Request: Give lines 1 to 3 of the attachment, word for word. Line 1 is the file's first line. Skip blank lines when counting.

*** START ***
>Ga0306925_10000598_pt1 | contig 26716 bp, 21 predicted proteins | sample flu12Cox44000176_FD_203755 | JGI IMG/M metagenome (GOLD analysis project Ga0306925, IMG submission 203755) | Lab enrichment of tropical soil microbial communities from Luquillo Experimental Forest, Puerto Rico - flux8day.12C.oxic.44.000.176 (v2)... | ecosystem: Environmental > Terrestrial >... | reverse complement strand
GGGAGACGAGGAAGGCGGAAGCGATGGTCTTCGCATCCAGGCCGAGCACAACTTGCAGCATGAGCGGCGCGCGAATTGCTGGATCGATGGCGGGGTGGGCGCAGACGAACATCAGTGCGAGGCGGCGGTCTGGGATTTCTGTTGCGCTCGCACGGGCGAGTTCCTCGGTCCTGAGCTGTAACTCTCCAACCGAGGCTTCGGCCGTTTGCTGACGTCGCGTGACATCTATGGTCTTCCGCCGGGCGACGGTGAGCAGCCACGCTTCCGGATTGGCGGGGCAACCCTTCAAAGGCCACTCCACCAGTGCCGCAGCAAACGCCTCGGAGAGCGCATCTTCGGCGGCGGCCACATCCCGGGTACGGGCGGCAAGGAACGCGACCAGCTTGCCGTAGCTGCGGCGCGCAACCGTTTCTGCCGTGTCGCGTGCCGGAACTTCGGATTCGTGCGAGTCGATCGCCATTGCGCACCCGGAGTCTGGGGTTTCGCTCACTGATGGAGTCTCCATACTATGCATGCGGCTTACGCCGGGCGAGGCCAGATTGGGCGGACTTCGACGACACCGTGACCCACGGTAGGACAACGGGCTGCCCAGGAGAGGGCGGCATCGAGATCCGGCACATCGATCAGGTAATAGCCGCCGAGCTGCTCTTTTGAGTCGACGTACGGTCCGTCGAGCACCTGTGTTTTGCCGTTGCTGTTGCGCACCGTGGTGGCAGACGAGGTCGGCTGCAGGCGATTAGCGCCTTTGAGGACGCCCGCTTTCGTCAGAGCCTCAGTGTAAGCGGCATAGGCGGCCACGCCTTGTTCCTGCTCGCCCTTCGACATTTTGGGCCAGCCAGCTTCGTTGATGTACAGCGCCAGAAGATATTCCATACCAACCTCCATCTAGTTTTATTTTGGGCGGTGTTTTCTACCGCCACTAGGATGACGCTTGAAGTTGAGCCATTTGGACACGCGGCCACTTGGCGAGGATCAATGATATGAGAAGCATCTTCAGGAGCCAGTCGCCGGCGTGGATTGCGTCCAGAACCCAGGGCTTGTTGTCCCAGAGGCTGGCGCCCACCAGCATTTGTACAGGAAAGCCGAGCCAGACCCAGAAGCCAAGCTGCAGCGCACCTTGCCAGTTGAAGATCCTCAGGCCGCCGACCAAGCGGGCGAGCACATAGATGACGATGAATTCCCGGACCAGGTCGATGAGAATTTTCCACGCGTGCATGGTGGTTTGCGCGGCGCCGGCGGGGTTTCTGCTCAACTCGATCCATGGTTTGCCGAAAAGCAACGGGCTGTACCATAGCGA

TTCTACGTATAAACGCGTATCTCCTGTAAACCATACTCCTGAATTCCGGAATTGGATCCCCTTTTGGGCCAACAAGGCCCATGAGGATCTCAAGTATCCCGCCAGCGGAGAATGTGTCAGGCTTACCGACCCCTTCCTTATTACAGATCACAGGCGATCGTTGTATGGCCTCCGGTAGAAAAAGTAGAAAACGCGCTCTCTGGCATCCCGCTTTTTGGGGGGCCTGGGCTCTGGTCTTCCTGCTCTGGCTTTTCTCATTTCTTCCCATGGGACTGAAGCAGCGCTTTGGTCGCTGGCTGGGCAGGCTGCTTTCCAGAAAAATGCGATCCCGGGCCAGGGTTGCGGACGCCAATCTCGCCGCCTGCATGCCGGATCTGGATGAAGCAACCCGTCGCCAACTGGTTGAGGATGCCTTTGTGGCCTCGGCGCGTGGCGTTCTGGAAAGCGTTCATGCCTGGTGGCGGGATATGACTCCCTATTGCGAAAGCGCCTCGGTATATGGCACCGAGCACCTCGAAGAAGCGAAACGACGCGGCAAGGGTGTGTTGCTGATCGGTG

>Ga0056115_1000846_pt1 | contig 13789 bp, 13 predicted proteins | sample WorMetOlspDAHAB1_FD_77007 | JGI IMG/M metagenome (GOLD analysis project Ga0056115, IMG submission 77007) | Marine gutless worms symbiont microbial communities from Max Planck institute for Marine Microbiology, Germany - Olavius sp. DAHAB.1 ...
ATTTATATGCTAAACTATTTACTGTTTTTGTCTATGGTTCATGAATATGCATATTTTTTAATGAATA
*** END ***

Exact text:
>Ga0306925_10000598_pt1 | contig 26716 bp, 21 predicted proteins | sample flu12Cox44000176_FD_203755 | JGI IMG/M metagenome (GOLD analysis project Ga0306925, IMG submission 203755) | Lab enrichment of tropical soil microbial communities from Luquillo Experimental Forest, Puerto Rico - flux8day.12C.oxic.44.000.176 (v2)... | ecosystem: Environmental > Terrestrial >... | reverse complement strand
GGGAGACGAGGAAGGCGGAAGCGATGGTCTTCGCATCCAGGCCGAGCACAACTTGCAGCATGAGCGGCGCGCGAATTGCTGGATCGATGGCGGGGTGGGCGCAGACGAACATCAGTGCGAGGCGGCGGTCTGGGATTTCTGTTGCGCTCGCACGGGCGAGTTCCTCGGTCCTGAGCTGTAACTCTCCAACCGAGGCTTCGGCCGTTTGCTGACGTCGCGTGACATCTATGGTCTTCCGCCGGGCGACGGTGAGCAGCCACGCTTCCGGATTGGCGGGGCAACCCTTCAAAGGCCACTCCACCAGTGCCGCAGCAAACGCCTCGGAGAGCGCATCTTCGGCGGCGGCCACATCCCGGGTACGGGCGGCAAGGAACGCGACCAGCTTGCCGTAGCTGCGGCGCGCAACCGTTTCTGCCGTGTCGCGTGCCGGAACTTCGGATTCGTGCGAGTCGATCGCCATTGCGCACCCGGAGTCTGGGGTTTCGCTCACTGATGGAGTCTCCATACTATGCATGCGGCTTACGCCGGGCGAGGCCAGATTGGGCGGACTTCGACGACACCGTGACCCACGGTAGGACAACGGGCTGCCCAGGAGAGGGCGGCATCGAGATCCGGCACATCGATCAGGTAATAGCCGCCGAGCTGCTCTTTTGAGTCGACGTACGGTCCGTCGAGCACCTGTGTTTTGCCGTTGCTGTTGCGCACCGTGGTGGCAGACGAGGTCGGCTGCAGGCGATTAGCGCCTTTGAGGACGCCCGCTTTCGTCAGAGCCTCAGTGTAAGCGGCATAGGCGGCCACGCCTTGTTCCTGCTCGCCCTTCGACATTTTGGGCCAGCCAGCTTCGTTGATGTACAGCGCCAGAAGATATTCCATACCAACCTCCATCTAGTTTTATTTTGGGCGGTGTTTTCTACCGCCACTAGGATGACGCTTGAAGTTGAGCCATTTGGACACGCGGCCACTTGGCGAGGATCAATGATATGAGAAGCATCTTCAGGAGCCAGTCGCCGGCGTGGATTGCGTCCAGAACCCAGGGCTTGTTGTCCCAGAGGCTGGCGCCCACCAGCATTTGTACAGGAAAGCCGAGCCAGACCCAGAAGCCAAGCTGCAGCGCACCTTGCCAGTTGAAGATCCTCAGGCCGCCGACCAAGCGGGCGAGCACATAGATGACGATGAATTCCCGGACCAGGTCGATGAGAATTTTCCACGCGTGCATGGTGGTTTGCGCGGCGCCGGCGGGGTTTCTGCTCAACTCGATCCATGGTTTGCCGAAAAGCAACGGGCTGTACCATAGCGA

TTCTACGTATAAACGCGTATCTCCTGTAAACCATACTCCTGAATTCCGGAATTGGATCCCCTTTTGGGCCAACAAGGCCCATGAGGATCTCAAGTATCCCGCCAGCGGAGAATGTGTCAGGCTTACCGACCCCTTCCTTATTACAGATCACAGGCGATCGTTGTATGGCCTCCGGTAGAAAAAGTAGAAAACGCGCTCTCTGGCATCCCGCTTTTTGGGGGGCCTGGGCTCTGGTCTTCCTGCTCTGGCTTTTCTCATTTCTTCCCATGGGACTGAAGCAGCGCTTTGGTCGCTGGCTGGGCAGGCTGCTTTCCAGAAAAATGCGATCCCGGGCCAGGGTTGCGGACGCCAATCTCGCCGCCTGCATGCCGGATCTGGATGAAGCAACCCGTCGCCAACTGGTTGAGGATGCCTTTGTGGCCTCGGCGCGTGGCGTTCTGGAAAGCGTTCATGCCTGGTGGCGGGATATGACTCCCTATTGCGAAAGCGCCTCGGTATATGGCACCGAGCACCTCGAAGAAGCGAAACGACGCGGCAAGGGTGTGTTGCTGATCGGTG